While fishing near Kakadu National Park In Australia, Tee Hokin hooked a strange species of fish that most people have probably never seen before. The fish was difficult for Hokin to reel in once she hooked it because it was somehow stuck to the boat.
When Hokin and her friends eventually brought the fish in, the were surprised because it looked like nothing they had ever seen before. The creature didn’t even look like a fish, it looked more like an alien. The strange creature had no eyes and teeth that appeared to be made of glass.
“Honestly, the first thing I thought about was the ‘Alien’ movie with Sigourney Weaver and that thing that comes out of people’s stomach, that’s exactly what I thought, and that’s what they describe it as when you look it up on the internet,” Hokin said.
Experts suggest that this strange creature could be a worm goby, which is sort of like an eel, but since they typically live in such muddy areas, they are rarely seen by humans. While these creatures may be scary looking, they actually aren’t dangerous, although some of them can grow to be over a foot long and one could imagine that a larger size worm goby could pack a punch.
Thinking that the creature was rare, Hokin and her friends let it back into the water after taking some pictures. Unfortunately, without being able to study the creature, there is no way to tell for sure what species it actually is.
There are so many rare and strange creatures out in the ocean, and even rivers and lakes, that are largely unknown to most humans. Last week, an even stranger creature washed up at UC Santa Barbara’s Coal Oil Point Reserve in Southern California. Even experts and researchers were stumped at first until they posted photos online to crowdsource information about what type of species it could possibly be.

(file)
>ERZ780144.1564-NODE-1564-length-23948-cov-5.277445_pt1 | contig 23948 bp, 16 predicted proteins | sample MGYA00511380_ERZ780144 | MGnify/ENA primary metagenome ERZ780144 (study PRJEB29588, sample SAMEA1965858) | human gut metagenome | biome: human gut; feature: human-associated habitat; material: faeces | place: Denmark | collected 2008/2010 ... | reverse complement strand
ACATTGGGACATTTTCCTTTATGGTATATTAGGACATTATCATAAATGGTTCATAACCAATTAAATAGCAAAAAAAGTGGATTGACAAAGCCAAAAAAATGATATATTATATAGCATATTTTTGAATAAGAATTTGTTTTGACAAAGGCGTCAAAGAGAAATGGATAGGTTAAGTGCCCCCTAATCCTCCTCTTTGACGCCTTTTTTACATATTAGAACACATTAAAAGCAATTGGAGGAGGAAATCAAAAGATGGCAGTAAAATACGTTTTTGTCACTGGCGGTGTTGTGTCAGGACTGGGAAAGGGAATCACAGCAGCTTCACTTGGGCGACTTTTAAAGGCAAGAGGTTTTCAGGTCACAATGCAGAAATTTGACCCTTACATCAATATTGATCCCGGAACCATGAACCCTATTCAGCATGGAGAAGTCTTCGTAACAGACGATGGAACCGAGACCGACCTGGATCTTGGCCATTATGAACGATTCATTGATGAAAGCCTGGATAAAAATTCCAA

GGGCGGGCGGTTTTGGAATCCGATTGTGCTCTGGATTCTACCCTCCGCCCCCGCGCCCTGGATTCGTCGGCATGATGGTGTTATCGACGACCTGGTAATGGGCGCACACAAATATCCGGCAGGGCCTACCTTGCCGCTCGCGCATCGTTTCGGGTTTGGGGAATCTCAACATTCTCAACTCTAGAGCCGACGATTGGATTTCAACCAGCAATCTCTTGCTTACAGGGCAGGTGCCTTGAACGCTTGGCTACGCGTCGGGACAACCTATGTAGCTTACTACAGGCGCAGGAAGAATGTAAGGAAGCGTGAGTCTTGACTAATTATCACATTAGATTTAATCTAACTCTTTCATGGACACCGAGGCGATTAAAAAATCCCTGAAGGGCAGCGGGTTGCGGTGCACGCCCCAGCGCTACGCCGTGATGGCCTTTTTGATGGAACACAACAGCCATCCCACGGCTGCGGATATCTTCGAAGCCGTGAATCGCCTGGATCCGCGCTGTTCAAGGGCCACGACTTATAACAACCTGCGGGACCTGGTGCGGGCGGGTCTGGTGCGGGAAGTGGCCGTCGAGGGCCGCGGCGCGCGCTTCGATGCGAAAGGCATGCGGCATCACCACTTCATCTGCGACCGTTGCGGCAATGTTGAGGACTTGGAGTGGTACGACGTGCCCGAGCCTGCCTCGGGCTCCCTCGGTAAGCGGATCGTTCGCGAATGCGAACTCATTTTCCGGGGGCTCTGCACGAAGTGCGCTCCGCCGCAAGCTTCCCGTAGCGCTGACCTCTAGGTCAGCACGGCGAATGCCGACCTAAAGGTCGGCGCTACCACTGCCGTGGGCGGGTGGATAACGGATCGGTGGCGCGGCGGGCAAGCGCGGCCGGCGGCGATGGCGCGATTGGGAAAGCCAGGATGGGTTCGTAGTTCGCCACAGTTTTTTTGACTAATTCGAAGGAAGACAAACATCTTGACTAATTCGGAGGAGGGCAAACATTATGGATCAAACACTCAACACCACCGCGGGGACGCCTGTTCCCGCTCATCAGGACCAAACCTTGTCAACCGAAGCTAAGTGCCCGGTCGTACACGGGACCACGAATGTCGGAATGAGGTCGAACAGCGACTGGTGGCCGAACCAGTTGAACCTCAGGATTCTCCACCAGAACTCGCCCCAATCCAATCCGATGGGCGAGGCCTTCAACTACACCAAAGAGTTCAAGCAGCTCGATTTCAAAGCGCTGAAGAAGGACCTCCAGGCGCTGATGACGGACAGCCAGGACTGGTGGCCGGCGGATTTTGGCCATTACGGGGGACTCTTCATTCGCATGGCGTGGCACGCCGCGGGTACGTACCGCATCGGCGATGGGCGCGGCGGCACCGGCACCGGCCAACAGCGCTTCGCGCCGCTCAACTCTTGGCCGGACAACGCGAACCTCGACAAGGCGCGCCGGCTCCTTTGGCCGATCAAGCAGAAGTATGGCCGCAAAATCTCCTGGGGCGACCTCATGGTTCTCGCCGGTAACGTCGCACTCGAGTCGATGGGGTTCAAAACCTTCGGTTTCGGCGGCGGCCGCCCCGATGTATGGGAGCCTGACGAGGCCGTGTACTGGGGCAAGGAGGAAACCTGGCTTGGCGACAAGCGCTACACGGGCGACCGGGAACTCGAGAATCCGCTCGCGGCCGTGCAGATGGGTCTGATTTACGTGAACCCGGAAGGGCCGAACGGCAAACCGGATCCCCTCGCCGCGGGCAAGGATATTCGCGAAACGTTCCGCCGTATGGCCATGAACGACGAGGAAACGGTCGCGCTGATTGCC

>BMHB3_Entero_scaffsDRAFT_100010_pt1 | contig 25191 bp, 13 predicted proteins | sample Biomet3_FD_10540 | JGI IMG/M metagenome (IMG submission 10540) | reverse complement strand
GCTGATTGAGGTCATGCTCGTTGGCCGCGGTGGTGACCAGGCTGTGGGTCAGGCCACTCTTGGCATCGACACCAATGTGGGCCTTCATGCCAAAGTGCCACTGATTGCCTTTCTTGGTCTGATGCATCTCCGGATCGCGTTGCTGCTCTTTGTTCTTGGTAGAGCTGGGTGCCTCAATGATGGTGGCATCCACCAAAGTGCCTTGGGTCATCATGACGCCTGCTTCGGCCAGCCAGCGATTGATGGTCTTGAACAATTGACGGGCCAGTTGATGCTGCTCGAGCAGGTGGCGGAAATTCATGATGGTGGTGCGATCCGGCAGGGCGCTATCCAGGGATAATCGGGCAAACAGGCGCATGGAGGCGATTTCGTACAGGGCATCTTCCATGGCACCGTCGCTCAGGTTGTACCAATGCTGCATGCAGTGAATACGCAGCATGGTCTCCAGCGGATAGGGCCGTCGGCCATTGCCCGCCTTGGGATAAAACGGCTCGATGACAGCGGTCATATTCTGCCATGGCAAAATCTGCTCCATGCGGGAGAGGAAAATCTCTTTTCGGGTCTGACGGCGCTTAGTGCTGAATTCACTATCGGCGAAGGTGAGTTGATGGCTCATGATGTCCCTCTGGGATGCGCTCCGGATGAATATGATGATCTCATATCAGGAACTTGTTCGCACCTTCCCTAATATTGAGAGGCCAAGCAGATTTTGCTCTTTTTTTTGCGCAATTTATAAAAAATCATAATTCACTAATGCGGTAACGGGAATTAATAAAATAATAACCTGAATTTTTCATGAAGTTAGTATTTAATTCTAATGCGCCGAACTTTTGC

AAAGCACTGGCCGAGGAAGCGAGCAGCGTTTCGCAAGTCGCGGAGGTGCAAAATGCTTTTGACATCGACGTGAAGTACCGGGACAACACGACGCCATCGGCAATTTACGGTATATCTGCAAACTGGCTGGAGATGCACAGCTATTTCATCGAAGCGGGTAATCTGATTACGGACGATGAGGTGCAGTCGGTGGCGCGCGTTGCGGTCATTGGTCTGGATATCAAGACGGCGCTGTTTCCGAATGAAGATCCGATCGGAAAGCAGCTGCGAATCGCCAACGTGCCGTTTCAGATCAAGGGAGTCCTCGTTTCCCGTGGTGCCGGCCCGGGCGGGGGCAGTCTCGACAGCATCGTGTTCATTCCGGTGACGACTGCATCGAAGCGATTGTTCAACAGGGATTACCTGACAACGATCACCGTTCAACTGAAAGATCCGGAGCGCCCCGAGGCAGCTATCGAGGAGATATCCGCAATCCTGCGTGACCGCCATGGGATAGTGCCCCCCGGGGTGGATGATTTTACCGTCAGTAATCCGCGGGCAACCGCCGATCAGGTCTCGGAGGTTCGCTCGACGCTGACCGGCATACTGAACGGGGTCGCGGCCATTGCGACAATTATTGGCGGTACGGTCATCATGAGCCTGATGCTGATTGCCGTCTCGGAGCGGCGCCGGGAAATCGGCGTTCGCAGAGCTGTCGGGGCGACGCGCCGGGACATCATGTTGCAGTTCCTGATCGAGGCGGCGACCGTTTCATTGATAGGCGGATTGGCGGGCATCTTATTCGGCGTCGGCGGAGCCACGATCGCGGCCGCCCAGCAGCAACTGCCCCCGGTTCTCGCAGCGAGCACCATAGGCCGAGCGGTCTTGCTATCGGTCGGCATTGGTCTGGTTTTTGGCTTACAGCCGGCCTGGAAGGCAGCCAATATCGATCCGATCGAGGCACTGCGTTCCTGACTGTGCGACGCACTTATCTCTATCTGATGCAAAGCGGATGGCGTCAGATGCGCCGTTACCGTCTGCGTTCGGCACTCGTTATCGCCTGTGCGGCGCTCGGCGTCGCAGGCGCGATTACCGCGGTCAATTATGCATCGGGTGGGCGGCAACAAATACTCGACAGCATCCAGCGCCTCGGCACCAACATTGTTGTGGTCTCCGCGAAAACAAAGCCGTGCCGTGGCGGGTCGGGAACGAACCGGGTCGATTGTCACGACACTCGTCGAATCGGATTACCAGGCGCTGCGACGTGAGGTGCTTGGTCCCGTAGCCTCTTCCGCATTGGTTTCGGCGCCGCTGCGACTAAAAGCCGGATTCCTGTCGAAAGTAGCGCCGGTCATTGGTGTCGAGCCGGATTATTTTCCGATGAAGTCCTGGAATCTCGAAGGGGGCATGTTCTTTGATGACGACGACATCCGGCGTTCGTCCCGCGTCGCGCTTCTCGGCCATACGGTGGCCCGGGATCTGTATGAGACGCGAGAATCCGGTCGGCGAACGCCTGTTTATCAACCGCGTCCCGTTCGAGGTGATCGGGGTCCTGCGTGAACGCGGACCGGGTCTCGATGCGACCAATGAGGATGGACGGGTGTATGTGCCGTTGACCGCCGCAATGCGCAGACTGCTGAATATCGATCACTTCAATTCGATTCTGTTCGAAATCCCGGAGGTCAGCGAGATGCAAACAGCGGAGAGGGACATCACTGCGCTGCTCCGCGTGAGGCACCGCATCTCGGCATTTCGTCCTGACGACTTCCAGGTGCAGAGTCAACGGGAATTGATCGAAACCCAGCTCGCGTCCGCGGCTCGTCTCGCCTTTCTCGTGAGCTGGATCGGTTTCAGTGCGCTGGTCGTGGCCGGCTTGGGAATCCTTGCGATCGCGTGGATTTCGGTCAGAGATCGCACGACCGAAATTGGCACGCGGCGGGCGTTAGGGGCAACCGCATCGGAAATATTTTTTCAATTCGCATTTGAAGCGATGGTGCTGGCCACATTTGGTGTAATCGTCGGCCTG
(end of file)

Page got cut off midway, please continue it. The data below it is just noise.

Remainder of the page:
Initially, the researchers thought it was a sunfish. However, it turned out that it was a hoodwinker sunfish, which is typically native to Australia and has never been seen in North America.
Marianne Nyegaard, a marine scientist who discovered the species in 2017, was tipped off about the new finding after other researchers saw the viral photos online and reached out to her.
“When the clear pictures came through, I thought there was no doubt. This is totally a hoodwinker. I couldn’t believe it. I nearly fell out of my chair,” Nyegaard told CNN.
“This is why it’s so intriguing why it has turned up in California. We know it has the temperate distribution around here and off the coast of Chile, but then how did it cross the equator and turn up by you guys? It’s intriguing what made this fish cross the equator,” she added.
Nyegaard says that she actually gave the species its name because it was so often misidentified.
“It had gone unnoticed because no one really realized it looked different. There’s a long history of confusion about the species in the sunfish family. This fish had managed to stay out of sight and out of everybody’s attention. It had been taken for mola mola (an ocean sunfish), so it was hoodwinking us all,” Nyegaard said.
Researchers are not sure if the fish swam all this way for a specific purpose, or if they are just spread out all over the world and very difficult to find.
“It’s not uncommon for sunfish to wander really far. In the future, we will understand whether this fish occurs regularly off the coast of California or whether this is a one-off,” Nyegaard said.
Nyegaard said that this discovery would not have been possible without the online database “iNaturalist.”
“iNaturalist is brilliant because we can log the sightings and learn more about (the fish’s) distribution. We are living in a changing world, and it’s important for scientists to get input from everybody in what they see because we can’t be out in the field every day all over the world,” Nyegaard said.
These recent findings show that the waters of planet earth are still largely an unexplored frontier and humans really only know about a fraction of the species that lurk beneath the surface.